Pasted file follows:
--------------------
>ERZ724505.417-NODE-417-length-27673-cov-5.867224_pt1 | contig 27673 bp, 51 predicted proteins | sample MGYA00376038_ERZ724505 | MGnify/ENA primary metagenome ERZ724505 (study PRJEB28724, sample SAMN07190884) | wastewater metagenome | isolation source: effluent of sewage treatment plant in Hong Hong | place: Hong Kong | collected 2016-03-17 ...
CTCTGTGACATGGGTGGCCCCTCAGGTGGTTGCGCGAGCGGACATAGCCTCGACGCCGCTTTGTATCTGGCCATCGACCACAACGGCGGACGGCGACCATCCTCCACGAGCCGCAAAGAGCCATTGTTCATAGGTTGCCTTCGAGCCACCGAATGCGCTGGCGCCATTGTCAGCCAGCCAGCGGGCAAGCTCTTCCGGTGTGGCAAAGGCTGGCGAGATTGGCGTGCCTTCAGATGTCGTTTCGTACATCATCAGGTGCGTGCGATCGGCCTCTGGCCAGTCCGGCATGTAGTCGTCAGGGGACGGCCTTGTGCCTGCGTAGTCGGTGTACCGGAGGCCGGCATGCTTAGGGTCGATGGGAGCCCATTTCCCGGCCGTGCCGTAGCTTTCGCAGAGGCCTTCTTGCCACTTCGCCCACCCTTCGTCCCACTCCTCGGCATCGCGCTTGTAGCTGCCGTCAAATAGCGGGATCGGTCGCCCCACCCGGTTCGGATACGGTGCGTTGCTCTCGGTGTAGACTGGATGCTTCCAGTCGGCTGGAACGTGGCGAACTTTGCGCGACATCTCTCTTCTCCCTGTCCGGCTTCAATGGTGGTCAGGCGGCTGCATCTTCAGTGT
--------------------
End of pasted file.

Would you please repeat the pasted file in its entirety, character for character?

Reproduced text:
>ERZ724505.417-NODE-417-length-27673-cov-5.867224_pt1 | contig 27673 bp, 51 predicted proteins | sample MGYA00376038_ERZ724505 | MGnify/ENA primary metagenome ERZ724505 (study PRJEB28724, sample SAMN07190884) | wastewater metagenome | isolation source: effluent of sewage treatment plant in Hong Hong | place: Hong Kong | collected 2016-03-17 ...
CTCTGTGACATGGGTGGCCCCTCAGGTGGTTGCGCGAGCGGACATAGCCTCGACGCCGCTTTGTATCTGGCCATCGACCACAACGGCGGACGGCGACCATCCTCCACGAGCCGCAAAGAGCCATTGTTCATAGGTTGCCTTCGAGCCACCGAATGCGCTGGCGCCATTGTCAGCCAGCCAGCGGGCAAGCTCTTCCGGTGTGGCAAAGGCTGGCGAGATTGGCGTGCCTTCAGATGTCGTTTCGTACATCATCAGGTGCGTGCGATCGGCCTCTGGCCAGTCCGGCATGTAGTCGTCAGGGGACGGCCTTGTGCCTGCGTAGTCGGTGTACCGGAGGCCGGCATGCTTAGGGTCGATGGGAGCCCATTTCCCGGCCGTGCCGTAGCTTTCGCAGAGGCCTTCTTGCCACTTCGCCCACCCTTCGTCCCACTCCTCGGCATCGCGCTTGTAGCTGCCGTCAAATAGCGGGATCGGTCGCCCCACCCGGTTCGGATACGGTGCGTTGCTCTCGGTGTAGACTGGATGCTTCCAGTCGGCTGGAACGTGGCGAACTTTGCGCGACATCTCTCTTCTCCCTGTCCGGCTTCAATGGTGGTCAGGCGGCTGCATCTTCAGTGT